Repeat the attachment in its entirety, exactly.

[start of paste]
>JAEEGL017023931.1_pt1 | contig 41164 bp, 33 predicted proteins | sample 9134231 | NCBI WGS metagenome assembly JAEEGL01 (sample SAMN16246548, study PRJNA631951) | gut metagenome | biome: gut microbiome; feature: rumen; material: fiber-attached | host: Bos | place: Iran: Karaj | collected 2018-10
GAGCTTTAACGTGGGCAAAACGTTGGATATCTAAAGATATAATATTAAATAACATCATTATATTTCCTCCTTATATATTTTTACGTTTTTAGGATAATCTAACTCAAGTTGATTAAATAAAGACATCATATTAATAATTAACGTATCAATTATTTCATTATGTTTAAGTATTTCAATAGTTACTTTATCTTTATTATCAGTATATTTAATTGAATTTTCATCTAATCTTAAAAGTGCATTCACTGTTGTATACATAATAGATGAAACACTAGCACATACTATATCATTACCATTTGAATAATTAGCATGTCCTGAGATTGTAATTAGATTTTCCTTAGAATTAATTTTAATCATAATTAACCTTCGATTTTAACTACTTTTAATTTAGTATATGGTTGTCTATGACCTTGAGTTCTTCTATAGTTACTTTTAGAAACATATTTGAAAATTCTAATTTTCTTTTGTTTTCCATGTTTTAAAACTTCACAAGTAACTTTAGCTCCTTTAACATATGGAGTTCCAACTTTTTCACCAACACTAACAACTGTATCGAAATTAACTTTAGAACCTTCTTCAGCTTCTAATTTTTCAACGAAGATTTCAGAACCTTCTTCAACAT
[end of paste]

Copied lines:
>JAEEGL017023931.1_pt1 | contig 41164 bp, 33 predicted proteins | sample 9134231 | NCBI WGS metagenome assembly JAEEGL01 (sample SAMN16246548, study PRJNA631951) | gut metagenome | biome: gut microbiome; feature: rumen; material: fiber-attached | host: Bos | place: Iran: Karaj | collected 2018-10
GAGCTTTAACGTGGGCAAAACGTTGGATATCTAAAGATATAATATTAAATAACATCATTATATTTCCTCCTTATATATTTTTACGTTTTTAGGATAATCTAACTCAAGTTGATTAAATAAAGACATCATATTAATAATTAACGTATCAATTATTTCATTATGTTTAAGTATTTCAATAGTTACTTTATCTTTATTATCAGTATATTTAATTGAATTTTCATCTAATCTTAAAAGTGCATTCACTGTTGTATACATAATAGATGAAACACTAGCACATACTATATCATTACCATTTGAATAATTAGCATGTCCTGAGATTGTAATTAGATTTTCCTTAGAATTAATTTTAATCATAATTAACCTTCGATTTTAACTACTTTTAATTTAGTATATGGTTGTCTATGACCTTGAGTTCTTCTATAGTTACTTTTAGAAACATATTTGAAAATTCTAATTTTCTTTTGTTTTCCATGTTTTAAAACTTCACAAGTAACTTTAGCTCCTTTAACATATGGAGTTCCAACTTTTTCACCAACACTAACAACTGTATCGAAATTAACTTTAGAACCTTCTTCAGCTTCTAATTTTTCAACGAAGATTTCAGAACCTTCTTCAACAT